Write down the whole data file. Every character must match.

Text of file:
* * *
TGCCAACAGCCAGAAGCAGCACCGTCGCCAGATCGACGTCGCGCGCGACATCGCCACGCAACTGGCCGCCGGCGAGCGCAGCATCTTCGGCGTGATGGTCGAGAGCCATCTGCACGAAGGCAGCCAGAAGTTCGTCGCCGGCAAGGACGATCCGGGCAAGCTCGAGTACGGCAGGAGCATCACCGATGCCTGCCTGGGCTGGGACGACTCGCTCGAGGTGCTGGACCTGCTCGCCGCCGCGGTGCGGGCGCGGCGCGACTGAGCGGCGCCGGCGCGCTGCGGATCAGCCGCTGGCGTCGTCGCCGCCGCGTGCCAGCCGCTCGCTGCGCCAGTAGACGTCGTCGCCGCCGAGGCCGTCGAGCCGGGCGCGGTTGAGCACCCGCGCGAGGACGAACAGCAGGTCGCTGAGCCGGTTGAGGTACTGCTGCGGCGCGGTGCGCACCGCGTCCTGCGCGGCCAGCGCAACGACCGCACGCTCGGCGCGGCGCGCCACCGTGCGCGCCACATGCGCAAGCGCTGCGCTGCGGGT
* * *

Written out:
TGCCAACAGCCAGAAGCAGCACCGTCGCCAGATCGACGTCGCGCGCGACATCGCCACGCAACTGGCCGCCGGCGAGCGCAGCATCTTCGGCGTGATGGTCGAGAGCCATCTGCACGAAGGCAGCCAGAAGTTCGTCGCCGGCAAGGACGATCCGGGCAAGCTCGAGTACGGCAGGAGCATCACCGATGCCTGCCTGGGCTGGGACGACTCGCTCGAGGTGCTGGACCTGCTCGCCGCCGCGGTGCGGGCGCGGCGCGACTGAGCGGCGCCGGCGCGCTGCGGATCAGCCGCTGGCGTCGTCGCCGCCGCGTGCCAGCCGCTCGCTGCGCCAGTAGACGTCGTCGCCGCCGAGGCCGTCGAGCCGGGCGCGGTTGAGCACCCGCGCGAGGACGAACAGCAGGTCGCTGAGCCGGTTGAGGTACTGCTGCGGCGCGGTGCGCACCGCGTCCTGCGCGGCCAGCGCAACGACCGCACGCTCGGCGCGGCGCGCCACCGTGCGCGCCACATGCGCAAGCGCTGCGCTGCGGGT